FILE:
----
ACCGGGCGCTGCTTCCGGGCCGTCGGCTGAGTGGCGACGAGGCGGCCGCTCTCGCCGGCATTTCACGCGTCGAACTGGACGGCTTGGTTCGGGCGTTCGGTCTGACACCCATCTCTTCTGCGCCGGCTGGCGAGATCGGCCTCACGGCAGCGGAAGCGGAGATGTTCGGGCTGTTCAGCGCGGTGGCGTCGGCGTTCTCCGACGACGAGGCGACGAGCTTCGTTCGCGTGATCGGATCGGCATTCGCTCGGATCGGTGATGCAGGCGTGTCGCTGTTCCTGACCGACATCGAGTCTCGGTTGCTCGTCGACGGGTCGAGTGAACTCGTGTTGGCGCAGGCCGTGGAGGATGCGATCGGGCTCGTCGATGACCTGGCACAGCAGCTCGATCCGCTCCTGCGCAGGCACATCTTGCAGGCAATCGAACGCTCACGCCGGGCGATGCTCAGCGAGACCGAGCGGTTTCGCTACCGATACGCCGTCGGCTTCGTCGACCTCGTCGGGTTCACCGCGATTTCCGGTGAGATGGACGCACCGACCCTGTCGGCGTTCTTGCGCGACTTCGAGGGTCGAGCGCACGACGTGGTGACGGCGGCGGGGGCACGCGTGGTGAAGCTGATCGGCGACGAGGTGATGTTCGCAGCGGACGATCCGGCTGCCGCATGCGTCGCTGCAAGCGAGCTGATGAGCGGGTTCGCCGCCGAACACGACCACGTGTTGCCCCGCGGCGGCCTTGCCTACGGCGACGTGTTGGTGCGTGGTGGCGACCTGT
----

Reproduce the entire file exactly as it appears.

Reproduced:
ACCGGGCGCTGCTTCCGGGCCGTCGGCTGAGTGGCGACGAGGCGGCCGCTCTCGCCGGCATTTCACGCGTCGAACTGGACGGCTTGGTTCGGGCGTTCGGTCTGACACCCATCTCTTCTGCGCCGGCTGGCGAGATCGGCCTCACGGCAGCGGAAGCGGAGATGTTCGGGCTGTTCAGCGCGGTGGCGTCGGCGTTCTCCGACGACGAGGCGACGAGCTTCGTTCGCGTGATCGGATCGGCATTCGCTCGGATCGGTGATGCAGGCGTGTCGCTGTTCCTGACCGACATCGAGTCTCGGTTGCTCGTCGACGGGTCGAGTGAACTCGTGTTGGCGCAGGCCGTGGAGGATGCGATCGGGCTCGTCGATGACCTGGCACAGCAGCTCGATCCGCTCCTGCGCAGGCACATCTTGCAGGCAATCGAACGCTCACGCCGGGCGATGCTCAGCGAGACCGAGCGGTTTCGCTACCGATACGCCGTCGGCTTCGTCGACCTCGTCGGGTTCACCGCGATTTCCGGTGAGATGGACGCACCGACCCTGTCGGCGTTCTTGCGCGACTTCGAGGGTCGAGCGCACGACGTGGTGACGGCGGCGGGGGCACGCGTGGTGAAGCTGATCGGCGACGAGGTGATGTTCGCAGCGGACGATCCGGCTGCCGCATGCGTCGCTGCAAGCGAGCTGATGAGCGGGTTCGCCGCCGAACACGACCACGTGTTGCCCCGCGGCGGCCTTGCCTACGGCGACGTGTTGGTGCGTGGTGGCGACCTGT